Program Goal: More U.S. Sun Kernel Consumption
Wednesday, March 1, 2000
filed under: Utilization/Trade
Research is the foundation for the 1999/2000 communications program
promoting U.S. domestic consumption of sunflower kernel.
As part of the National Sunflower Association’s long-term marketing
goal to increase domestic demand for sunflower kernel as a food
ingredient, NSA and Kansas City-based public relations firm
Fleishman-Hillard are focusing on the $33 billion-plus baking industry,
working to raise awareness among bakery manufac-turers of sunflower
kernel as an economical alternative to nuts or fruit in premium baked
With limited market development dollars, the program is targeting
mid-sized bakeries and frozen dough companies in addition to hot
prospects among the major baked goods manufacturers. Mid-sized bakeries
have the flexibility in new product development that large manufacturers
To make the case for kernels, the second year of the three-year
marketing program will: (1) Use omnibus research to show that consumers
have a positive image of kernel. (2) Leverage nutrient analysis results
with industry media, as well as marketing executives, to show that
kernel has some of today’s “hottest” nutrients. (3) Enlist baking
experts (e.g., media, the American Institute of Baking (AIB), and Bert
D’Appolonia, baking expert and professor emeritus of the Department of
Cereal Science at North Dakota State University) to credibly reach the
greatest number of industry decision makers.
In omnibus consumer survey was conducted this past October by
Bruskin/Goldring. The feedback on kernel was excellent., with the
survey revealing that sunflower consumption is increasing. Here are
just a few key findings:
• The number of Americans who never ate sunflower kernel dropped
from 51 percent in 1989 to 39 percent in 1999.
• Nine percent of those polled consider themselves to be frequent
consumers of sunflower.
• Forty-four percent feel a label saying “made with sunflower
kernel” implies the product is more healthful.
In conjunction with the consumer survey, NSA hired Dr. Katherine M.
Phillips, researcher at Virginia Polytechnic Institute and State
University, to conduct a literature review and nutrient analysis on
sunflower kernel. A draft of the literature summary is being reviewed,
and results from the kernel analysis are expected this summer.
The results from both research projects will be used in media
publicity tactics, as well as in the “Sunflower Power Marketing Kit”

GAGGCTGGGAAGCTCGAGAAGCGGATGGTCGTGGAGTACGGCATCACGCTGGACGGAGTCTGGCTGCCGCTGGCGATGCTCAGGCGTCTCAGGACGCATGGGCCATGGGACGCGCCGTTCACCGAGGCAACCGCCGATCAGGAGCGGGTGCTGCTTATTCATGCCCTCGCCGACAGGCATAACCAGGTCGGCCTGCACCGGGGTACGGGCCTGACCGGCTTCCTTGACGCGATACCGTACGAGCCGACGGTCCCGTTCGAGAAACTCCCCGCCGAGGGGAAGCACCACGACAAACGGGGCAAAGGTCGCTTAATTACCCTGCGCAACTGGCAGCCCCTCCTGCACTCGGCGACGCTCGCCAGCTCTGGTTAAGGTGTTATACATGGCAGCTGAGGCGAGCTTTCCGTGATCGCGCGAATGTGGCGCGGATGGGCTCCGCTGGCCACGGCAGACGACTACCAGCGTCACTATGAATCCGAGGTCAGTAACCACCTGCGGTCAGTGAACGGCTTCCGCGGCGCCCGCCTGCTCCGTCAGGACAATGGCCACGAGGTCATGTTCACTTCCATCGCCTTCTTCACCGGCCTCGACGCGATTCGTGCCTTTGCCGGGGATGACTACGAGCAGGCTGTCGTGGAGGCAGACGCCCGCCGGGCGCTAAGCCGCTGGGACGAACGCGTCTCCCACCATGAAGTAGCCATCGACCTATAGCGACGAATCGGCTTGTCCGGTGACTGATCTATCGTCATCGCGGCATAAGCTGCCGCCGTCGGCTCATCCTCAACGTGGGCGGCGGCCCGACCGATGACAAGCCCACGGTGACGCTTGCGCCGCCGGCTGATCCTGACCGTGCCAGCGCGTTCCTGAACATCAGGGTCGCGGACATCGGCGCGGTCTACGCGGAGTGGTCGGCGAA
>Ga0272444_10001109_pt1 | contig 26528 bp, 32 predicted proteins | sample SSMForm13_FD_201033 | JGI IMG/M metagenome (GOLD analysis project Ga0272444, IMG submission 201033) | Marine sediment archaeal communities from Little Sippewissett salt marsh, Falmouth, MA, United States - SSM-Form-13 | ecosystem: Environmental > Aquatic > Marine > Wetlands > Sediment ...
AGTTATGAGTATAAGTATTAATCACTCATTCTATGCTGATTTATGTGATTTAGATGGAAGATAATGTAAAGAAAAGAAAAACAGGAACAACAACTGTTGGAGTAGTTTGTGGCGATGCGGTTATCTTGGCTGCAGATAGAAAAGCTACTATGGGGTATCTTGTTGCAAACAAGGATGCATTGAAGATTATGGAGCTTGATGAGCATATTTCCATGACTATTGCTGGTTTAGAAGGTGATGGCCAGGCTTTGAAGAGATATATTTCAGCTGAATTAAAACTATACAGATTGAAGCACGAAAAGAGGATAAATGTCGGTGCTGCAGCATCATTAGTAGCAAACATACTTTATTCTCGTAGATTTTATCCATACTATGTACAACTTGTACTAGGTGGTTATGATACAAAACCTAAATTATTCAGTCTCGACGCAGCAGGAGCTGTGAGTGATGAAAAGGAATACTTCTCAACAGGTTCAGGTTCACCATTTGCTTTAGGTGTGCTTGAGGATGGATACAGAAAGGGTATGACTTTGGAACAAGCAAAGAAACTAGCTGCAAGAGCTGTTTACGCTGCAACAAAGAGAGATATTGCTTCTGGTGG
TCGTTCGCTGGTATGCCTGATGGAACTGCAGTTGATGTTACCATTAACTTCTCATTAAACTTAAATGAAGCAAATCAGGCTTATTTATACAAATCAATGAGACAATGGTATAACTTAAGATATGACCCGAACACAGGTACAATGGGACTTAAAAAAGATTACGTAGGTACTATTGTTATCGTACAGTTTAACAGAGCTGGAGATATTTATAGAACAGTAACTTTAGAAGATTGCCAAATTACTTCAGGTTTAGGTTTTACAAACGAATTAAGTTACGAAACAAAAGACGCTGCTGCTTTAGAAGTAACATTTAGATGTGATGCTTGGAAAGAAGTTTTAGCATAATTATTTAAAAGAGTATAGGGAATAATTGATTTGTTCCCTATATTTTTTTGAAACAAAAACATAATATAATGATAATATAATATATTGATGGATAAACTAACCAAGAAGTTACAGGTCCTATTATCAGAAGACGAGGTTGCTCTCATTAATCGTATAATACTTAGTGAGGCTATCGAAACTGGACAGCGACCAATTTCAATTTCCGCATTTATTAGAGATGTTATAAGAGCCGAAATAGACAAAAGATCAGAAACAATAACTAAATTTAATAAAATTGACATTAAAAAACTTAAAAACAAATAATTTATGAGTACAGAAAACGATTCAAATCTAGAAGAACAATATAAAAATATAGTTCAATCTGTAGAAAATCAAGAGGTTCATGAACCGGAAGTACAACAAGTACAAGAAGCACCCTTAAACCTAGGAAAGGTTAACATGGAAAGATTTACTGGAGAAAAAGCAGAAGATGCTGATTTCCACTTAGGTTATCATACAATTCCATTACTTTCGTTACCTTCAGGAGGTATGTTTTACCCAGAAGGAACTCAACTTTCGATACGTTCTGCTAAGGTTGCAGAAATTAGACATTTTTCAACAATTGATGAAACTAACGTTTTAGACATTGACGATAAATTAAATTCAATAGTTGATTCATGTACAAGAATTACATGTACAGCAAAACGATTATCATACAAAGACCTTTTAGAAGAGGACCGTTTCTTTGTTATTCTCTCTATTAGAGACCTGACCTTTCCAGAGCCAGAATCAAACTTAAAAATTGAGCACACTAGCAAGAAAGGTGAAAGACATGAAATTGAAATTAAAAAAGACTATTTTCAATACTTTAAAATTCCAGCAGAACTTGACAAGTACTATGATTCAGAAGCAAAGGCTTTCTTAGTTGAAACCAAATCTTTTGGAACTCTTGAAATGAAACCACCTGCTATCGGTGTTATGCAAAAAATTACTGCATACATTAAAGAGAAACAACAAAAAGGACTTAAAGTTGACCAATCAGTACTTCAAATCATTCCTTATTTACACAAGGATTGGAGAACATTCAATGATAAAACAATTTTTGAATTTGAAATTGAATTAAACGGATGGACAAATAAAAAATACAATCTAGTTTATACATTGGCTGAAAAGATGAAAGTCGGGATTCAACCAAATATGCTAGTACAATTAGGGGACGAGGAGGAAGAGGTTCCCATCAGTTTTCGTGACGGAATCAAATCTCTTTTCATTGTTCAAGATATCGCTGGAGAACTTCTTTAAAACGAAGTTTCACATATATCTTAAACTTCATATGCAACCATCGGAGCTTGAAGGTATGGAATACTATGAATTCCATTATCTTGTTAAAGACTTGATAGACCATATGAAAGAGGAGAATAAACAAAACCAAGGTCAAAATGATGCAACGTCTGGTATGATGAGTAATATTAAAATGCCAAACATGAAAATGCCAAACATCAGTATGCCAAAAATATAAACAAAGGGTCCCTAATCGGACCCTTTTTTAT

(currently being developed), and in short-course seminars sponsored by
the American Institute of Baking. The short-course seminars offered by
AIB enable the NSA to reach mid-level bakeries through seminars,
educational materials or inclusion in newsletters, thereby providing
marketers and R&D professionals with information that can help inspire
them to create marketable sunflower-enhanced products. Short-courses
that meet these sunflower-specific needs will take place in July and
The upcoming Sunflower Power Marketing Kit will build the case for
kernel in the United States by documenting consumer attitudes toward
kernel, nutrition and health advantages of kernel, as well as the
powerful profit potential of using kernel rather than alternative
ingredients in artisan breads and other baked goods. Bagels with and
without sunflower kernel will be included in the kit to give recipients
a tangible example of the difference sun kernel will make in their
Two hundred of these kits will be developed and sent to target
bakers and food marketing executives across the country. Additional
kits will be developed for NSA members and for use in media publicity
kits and as trade show handouts.
As previously indicated, this is the second year of a three-year
marketing communications program conducted by Fleishman Hillard on
behalf of the National Sunflower Association. Year one results included
seven one-on-one meetings with three major firms (Safeway, Pepperidge
Farm and Interstate Baking Corporation) who agreed to test sun kernel in
research and development labs.
Should even one of these companies decide to incorporate sunflower
kernel into a product, the potential for increased kernel sales is $1.3
Program elements begun during year one and continuing throughout
the program include working with editors of trade publications to
identify opportunities to obtain editorial coverage for sun kernel, as
well as continuing one-on-one meetings with bakers to promote the use of
sunflower kernel as an ingredient.